Vibe Shift

“A vibe shift is the catchy but sort of too-cool term Monahan uses for a relatively simple idea: In the culture, sometimes things change, and a once-dominant social wavelength starts to feel dated. Monahan, who is 35, breaks down the three vibe shifts he has survived and observed: Hipster/Indie Music (ca. 2003–9), or peak Arcade Fire, Bloc Party, high-waisted Cheap Mondays, Williamsburg, bespoke-cocktail bars; Post-Internet/Techno Revival (ca. 2010–16), or the Blood Orange era, normcore, dressing like The Matrix, Kinfolk the club, not Kinfolk the magazine; and Hypebeast/Woke (ca. 2016–20), or Drake at his Drakest, the Nike SNKRS app, sneaker flipping, virtue signaling, Donald Trump, protests not brunch.

You can argue the accuracy of Monahan’s timeline or spend hours over dinner litigating the touch points of each vibe era — it’s kind of fun debating which trend was peaking when, or which was just for white people — but the thing that struck fear into Ellen’s heart was Monahan’s prediction that we were on the cusp of a new vibe shift…

…This is to say, not everyone survives a vibe shift. The ones still clinging to authenticity and fairy lights are the ones who crystallized in their hipsterdom while the culture moved on. They “bunkered down in Greenpoint and got married” or took their waxed beards and nautical tattoo sleeves and relocated to Hudson. And by that law, those who survived this shift only to get stuck in, say, Hypebeast/Woke — well, they’ve already moved to Los Angeles to houses that have room to display their sneaker collections worth a small fortune.

Unfortunately, I ate this social analysis up with a big-ass spoon. It’s chilling to realize you may be one of the stuck, or if you aren’t, you may be soon.”

-Allison P. Davis, “A Vibe Shift Is Coming: Will any of us survive it?” February 16, 2022

I think the funny thing about this article is its time frame. After spending time in the military, I went to college in the early 1990s. I remember going out one night to the clubs in my college town, something I didn’t usually do, and everyone was wearing bellbottoms and platform shoes. I was so out of touch. I thought it was a retro 1960s event at the club I went to but it turned out to be everywhere.

So, if you were to extend this timeline back further, you’d probably wouldn’t cut it so fine: Grunge, 1980s, Disco and the Hippie era. But, even there, if you grew up in, say South Florida in the late-1980s, you’d have associations with the early “Dirty South” music of people like DJ Magic Mike than people that lived elsewhere.

And, of course, there’s sub-cultures within the larger culture beyond geography: hip-hop, emo, electronic music, and so forth all have different vibes, which also shift every 5-10 years.

Yes, there are people that get stuck in an era. There are people that listen to the music, dress in the fashion, and so forth that were important in the forming of their tastes in their teenage years (or older), which become their lifelong tastes, at least until they have children. This idea of a crystalized chrysalis, where you are stuck in a particular kind of development, is interesting, and perhaps the opposite of empty tombs.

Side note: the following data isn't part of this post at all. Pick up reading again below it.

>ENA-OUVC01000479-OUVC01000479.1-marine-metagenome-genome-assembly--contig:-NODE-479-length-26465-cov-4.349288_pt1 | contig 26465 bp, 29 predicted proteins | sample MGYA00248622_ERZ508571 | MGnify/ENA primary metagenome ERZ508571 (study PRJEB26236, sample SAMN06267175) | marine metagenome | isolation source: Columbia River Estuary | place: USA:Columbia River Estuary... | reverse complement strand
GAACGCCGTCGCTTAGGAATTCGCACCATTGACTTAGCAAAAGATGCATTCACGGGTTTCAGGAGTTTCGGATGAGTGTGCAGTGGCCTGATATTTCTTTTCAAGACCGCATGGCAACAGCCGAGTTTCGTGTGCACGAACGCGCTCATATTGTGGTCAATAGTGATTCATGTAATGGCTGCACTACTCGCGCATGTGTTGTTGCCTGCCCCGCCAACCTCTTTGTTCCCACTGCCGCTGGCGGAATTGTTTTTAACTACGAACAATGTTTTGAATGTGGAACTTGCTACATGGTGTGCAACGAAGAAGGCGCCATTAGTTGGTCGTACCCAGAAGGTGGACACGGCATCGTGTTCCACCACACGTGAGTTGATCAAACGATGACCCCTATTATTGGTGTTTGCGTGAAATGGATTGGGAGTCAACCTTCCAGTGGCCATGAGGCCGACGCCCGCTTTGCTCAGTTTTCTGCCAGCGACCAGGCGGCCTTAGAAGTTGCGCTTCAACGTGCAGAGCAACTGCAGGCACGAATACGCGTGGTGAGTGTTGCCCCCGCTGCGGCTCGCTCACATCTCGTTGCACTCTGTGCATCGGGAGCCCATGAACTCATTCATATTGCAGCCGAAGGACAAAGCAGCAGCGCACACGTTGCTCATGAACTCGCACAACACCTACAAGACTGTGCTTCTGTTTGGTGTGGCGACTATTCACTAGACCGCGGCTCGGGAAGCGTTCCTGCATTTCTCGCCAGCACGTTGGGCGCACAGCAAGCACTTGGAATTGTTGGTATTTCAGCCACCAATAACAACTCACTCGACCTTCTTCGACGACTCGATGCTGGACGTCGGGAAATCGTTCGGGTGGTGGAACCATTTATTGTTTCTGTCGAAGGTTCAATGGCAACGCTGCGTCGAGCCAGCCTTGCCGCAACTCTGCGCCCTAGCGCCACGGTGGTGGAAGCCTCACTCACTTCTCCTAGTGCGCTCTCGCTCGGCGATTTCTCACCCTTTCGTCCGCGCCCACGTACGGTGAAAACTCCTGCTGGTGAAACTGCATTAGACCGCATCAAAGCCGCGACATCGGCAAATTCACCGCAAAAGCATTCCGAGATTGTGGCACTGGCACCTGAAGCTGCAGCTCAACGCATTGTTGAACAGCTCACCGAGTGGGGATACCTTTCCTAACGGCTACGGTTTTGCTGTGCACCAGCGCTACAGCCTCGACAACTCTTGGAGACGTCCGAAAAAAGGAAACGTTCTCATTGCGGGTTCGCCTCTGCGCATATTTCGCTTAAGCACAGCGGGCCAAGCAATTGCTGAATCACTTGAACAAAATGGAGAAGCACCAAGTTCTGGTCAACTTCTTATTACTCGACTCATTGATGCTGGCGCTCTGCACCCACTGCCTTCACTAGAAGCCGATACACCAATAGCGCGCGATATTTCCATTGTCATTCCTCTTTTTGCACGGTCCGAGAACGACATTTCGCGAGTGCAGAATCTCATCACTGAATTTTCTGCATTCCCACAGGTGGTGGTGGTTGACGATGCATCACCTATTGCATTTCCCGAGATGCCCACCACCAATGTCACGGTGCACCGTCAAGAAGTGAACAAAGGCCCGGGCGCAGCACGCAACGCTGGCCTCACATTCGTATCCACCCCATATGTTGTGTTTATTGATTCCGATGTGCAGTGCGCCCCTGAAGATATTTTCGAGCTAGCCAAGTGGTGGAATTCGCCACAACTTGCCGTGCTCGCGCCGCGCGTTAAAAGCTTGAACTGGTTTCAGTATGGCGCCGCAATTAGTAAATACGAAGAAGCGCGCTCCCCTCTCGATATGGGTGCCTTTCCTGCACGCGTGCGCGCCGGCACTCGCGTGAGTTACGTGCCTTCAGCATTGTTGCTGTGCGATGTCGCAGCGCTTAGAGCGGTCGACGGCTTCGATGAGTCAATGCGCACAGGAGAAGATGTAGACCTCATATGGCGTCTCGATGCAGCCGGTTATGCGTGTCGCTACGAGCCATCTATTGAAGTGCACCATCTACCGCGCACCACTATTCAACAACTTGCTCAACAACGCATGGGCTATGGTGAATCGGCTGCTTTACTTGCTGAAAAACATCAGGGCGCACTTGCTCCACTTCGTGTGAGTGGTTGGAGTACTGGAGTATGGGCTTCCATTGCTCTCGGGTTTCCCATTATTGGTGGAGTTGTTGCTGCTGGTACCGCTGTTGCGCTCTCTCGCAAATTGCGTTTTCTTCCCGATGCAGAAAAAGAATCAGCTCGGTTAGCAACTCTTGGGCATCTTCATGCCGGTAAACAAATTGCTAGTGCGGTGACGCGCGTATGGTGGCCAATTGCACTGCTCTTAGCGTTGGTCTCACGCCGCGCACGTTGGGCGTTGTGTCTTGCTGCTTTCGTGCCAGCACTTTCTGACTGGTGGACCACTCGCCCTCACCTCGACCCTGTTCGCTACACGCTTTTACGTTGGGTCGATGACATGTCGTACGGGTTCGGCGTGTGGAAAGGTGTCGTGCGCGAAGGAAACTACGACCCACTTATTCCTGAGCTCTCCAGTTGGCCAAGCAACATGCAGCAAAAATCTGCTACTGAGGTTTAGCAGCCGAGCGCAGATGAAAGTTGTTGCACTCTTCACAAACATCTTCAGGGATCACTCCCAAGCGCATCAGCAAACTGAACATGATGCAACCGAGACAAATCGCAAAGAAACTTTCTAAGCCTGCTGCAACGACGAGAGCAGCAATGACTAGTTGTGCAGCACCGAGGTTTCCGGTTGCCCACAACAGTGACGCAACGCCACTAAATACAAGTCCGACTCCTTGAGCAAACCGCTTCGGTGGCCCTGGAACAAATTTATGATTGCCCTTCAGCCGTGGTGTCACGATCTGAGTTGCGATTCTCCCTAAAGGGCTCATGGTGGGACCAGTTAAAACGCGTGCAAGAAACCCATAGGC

Anyway, I find the point interesting, if not very well developed. We are all losing our edge. Mostly because at some point you stop caring about being part of a cultural vibe. You like what you like and you want to create your own vibe. Obviously, you still need to grow as an individual and freezing your development at a particular stage isn’t something you want to do. But, ultimately, you have to drop off the bandwagon and go off in your own direction. This is a variation of the Helsinki Bus Station theory.

The Fashion Line Designed to Trick Surveillance Cameras | The Guardian

“But to an automatic license plate reader (ALPR) system, the shirt is a collection of license plates, and they will get added to the license plate reader’s database just like any others it sees. The intention is to make deploying that sort of surveillance less effective, more expensive, and harder to use without human oversight, in order to slow down the transition to what Rose calls ‘visual personally identifying data collection’.

‘It’s a highly invasive mass surveillance system that invades every part of our lives, collecting thousands of plates a minute. But if it’s able to be fooled by fabric, then maybe we shouldn’t have a system that hangs
things of great importance on it,’ she said.”

—Alex Hern, “The fashion line designed to trick surveillance cameras.” The Guardian. August 14, 2019.

Trump’s Tuxedo: ‘It’s wrong in every way!’

“And Patrick Murphy, the head cutter at tailors Davies and Son, who are based in Savile Row, London, told MailOnline that ‘everything you can imagine’ was wrong with Trump’s tuxedo.

‘Its totally disproportionate to his height and girth,’ he said.

‘The waistcoat is far too long, it should not show underneath his jacket.”

—Conner Boyd and Harry Howard, “Trump’s look is not my fault, says White House tailor as he insists he doesn’t know where President got his poorly fitted state banquet attire from – while Savile Row expert reveals: ‘It’s wrong in every way!’The Daily Mail. June 8, 2019.

My apologies for pointing toward the cancer that is The Daily Mail website, but I think ‘wrong in every way’ pretty much sums up the suit and the man. Keep Making America Great Again, buddy!